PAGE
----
Blog & Company News

Jun 20, 2013

Eight Ways to Resuscitate Your Sentences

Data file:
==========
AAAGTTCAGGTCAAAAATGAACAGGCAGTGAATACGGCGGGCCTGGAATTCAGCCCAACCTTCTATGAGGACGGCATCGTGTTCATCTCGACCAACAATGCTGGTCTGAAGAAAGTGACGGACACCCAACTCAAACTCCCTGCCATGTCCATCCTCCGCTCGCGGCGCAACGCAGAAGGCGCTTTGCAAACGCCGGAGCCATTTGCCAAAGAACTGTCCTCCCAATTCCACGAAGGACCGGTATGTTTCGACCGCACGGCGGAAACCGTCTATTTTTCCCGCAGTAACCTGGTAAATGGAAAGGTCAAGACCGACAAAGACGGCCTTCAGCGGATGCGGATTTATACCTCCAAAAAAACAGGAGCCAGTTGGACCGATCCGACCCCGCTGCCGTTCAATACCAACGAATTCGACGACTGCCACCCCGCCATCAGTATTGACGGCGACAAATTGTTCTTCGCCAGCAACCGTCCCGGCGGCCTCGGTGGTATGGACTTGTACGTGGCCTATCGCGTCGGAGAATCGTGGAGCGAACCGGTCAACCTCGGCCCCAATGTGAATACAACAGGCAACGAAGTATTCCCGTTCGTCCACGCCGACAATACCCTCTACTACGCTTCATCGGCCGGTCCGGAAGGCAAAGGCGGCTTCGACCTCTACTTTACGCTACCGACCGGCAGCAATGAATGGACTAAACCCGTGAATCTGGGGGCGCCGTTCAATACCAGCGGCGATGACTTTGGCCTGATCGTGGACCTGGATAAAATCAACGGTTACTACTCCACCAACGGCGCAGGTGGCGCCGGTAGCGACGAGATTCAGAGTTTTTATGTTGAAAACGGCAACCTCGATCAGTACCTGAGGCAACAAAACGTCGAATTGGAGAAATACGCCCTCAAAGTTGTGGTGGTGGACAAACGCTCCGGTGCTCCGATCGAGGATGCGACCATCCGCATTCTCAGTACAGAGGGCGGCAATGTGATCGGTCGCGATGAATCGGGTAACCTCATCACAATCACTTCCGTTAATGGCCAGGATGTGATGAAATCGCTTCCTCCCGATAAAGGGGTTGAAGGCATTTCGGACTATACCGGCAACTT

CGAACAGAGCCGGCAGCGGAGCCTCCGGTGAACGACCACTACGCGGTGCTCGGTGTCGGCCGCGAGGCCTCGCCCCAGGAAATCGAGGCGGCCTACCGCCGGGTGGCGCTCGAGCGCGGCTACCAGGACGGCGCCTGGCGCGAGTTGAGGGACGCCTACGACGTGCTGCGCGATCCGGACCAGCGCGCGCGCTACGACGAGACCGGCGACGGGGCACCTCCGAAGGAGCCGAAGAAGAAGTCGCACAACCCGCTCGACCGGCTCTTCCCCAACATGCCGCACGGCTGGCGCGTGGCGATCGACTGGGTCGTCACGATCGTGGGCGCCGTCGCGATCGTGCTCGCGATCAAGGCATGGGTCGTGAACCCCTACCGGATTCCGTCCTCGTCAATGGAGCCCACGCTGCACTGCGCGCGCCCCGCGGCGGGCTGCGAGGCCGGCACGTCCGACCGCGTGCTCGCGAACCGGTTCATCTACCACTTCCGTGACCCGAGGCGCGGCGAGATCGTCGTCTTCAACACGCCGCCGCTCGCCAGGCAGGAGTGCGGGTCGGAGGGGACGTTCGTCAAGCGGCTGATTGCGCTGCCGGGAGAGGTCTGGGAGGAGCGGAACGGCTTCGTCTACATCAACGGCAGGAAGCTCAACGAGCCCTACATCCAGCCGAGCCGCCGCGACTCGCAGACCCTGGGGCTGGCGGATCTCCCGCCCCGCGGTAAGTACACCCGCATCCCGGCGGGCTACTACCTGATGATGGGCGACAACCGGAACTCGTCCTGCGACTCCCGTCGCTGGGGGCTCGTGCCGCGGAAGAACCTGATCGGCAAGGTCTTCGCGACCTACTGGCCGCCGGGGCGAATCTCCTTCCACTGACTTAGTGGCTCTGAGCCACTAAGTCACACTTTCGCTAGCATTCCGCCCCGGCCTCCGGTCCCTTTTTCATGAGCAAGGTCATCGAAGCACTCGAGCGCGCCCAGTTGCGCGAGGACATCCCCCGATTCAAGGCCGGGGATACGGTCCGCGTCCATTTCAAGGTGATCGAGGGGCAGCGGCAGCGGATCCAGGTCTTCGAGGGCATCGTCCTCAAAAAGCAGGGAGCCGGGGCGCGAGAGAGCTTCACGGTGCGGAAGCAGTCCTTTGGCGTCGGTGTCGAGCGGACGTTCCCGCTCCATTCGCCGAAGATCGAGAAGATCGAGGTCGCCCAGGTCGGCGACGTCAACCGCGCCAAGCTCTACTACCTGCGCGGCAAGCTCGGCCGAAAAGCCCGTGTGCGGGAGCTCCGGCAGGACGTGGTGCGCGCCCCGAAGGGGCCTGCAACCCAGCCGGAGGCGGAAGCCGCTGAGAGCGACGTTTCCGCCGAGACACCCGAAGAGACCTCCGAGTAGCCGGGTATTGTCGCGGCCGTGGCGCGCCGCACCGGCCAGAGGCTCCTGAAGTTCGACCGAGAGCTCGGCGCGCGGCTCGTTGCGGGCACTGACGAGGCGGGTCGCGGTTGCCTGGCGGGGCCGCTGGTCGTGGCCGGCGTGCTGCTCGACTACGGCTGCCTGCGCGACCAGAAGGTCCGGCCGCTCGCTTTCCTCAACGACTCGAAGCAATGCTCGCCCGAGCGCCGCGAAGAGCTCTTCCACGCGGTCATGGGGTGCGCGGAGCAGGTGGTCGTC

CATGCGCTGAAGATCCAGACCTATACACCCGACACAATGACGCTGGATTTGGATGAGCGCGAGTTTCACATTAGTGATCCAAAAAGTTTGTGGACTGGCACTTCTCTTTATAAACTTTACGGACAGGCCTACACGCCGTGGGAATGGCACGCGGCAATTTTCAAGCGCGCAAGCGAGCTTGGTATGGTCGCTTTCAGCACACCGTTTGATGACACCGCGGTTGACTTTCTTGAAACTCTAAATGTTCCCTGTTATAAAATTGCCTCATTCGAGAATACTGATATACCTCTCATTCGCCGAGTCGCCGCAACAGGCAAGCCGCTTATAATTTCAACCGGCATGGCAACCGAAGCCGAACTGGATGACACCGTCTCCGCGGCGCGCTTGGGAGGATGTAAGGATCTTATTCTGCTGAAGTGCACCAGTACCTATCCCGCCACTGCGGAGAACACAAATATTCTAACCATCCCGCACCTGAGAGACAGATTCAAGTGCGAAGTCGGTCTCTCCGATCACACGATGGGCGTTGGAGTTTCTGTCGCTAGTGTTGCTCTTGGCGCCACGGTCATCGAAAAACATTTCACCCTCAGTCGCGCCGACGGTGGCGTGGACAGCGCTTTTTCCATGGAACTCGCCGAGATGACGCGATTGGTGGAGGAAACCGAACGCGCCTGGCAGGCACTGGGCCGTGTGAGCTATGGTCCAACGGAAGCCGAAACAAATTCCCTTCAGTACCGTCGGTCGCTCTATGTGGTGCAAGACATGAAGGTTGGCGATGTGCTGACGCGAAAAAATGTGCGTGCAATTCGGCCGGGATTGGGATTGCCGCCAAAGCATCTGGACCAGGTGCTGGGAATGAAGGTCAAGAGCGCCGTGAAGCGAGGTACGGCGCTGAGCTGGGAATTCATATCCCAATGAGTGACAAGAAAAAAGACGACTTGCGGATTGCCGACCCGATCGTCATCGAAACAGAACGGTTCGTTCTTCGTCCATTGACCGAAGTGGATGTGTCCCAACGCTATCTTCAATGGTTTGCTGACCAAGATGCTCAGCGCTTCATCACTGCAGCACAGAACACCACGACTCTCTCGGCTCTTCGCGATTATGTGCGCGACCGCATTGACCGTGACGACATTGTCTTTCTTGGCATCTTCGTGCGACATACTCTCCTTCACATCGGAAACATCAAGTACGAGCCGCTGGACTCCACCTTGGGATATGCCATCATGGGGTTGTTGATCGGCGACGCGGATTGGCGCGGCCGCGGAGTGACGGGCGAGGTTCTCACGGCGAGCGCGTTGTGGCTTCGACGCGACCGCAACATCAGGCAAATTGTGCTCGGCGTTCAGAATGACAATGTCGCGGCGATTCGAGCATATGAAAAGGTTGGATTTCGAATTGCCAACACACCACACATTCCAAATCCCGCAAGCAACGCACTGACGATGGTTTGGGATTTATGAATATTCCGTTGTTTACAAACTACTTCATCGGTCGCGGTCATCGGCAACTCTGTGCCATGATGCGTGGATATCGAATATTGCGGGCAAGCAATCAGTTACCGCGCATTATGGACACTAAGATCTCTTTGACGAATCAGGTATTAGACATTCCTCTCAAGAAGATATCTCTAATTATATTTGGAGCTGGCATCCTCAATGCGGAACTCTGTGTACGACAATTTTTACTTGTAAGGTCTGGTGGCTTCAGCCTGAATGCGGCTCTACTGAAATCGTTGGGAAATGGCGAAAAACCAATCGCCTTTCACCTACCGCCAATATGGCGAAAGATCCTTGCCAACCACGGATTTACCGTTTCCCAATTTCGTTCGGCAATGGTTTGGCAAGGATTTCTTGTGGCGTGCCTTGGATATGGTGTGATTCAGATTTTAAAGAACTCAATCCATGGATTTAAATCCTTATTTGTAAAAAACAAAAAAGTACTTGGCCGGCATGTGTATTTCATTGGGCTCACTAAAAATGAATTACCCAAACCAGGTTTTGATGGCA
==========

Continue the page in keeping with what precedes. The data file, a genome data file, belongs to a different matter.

As a business owner, pounding out emails, developing reports and writing letters come naturally. You might even charge yourself with marketing-related projects, such as crafting web content, compiling a company newsletter or creating marketing materials. So you write. A lot. But does your writing have the impact it could? Are you sending your best message out into the world? Compelling copy does more than communicate your message. It makes your company stand out, attracts new customers and keeps existing ones coming back. Good web content makes the difference between a prospect leaving your site after 10 seconds or hanging out for awhile. Sure, your sentences might follow grammatical rules, but switching things up a little makes your message pop. 1. Use strong verbs. Verbs inject spirit into your sentences. If you really want to enliven your writing, eliminate "to be" verbs. They water down writing, making it bland. Make your message memorable by replacing those boring standbys with verbs that sing. 2. Avoid corporate jargon. Words like "utilize," "core competencies," and "strategic planning" appear ubiquitously throughout the business world. These words don't convey action. Instead, try "use," "skills," and "planning." (Aren't all plans strategic?) Using shorter, more conversational words clarifies your message, helping others to understand your intention. 3. Translate jargon into words everybody can understand. You speak industry lingo everyday, but not everybody knows the definition of "feasibility study." Explain what you mean in layman's terms to help your prospects understand how you can help them. Simple doesn't mean unintelligent. It means easy to understand. 4. Reduce acronym usage. Too many acronyms causes confusion, and companies often create acronyms to shorten really long program names. As a result, readers spend their energy remembering each acronym's meaning instead of focusing on your message. Help your reader by shortening the name on second reference. Call it "the program," "the analysis," or "the study." 5. Vary sentence length. When people read, they say the words to themselves inside their heads. That means the writing has to flow. Too many sentences of similar lengths create monotony. Generate interest by inserting a short sentence in between two long sentences, or after a few longer ones. In business writing especially, sentences tend to grow long with many ideas. Spice it up with short sentences. 6. Use active voice, not passive voice. Instead of saying "The report was prepared by the president," write, "The president prepared the report." Passive voice avoids assigning responsibility to people. That might sound good if someone accidently set off the alarm system, but not so awesome when making your writing inspire action. Give every action an owner, and your writing will improve. 7. Ax excess words. Your readers value their time. You should value your readers time, too, by stating your point concisely. Instead of "consensus of opinion," write, "consensus." Try "proximate," instead of "close proximity." 8. Protect verbs from morphing into nouns. Business content often speaks of "a plan" or "receipt." Verbs form the very life of your sentences. Turning them into nouns deadens your words. Instead, write, "We received" and "They plan."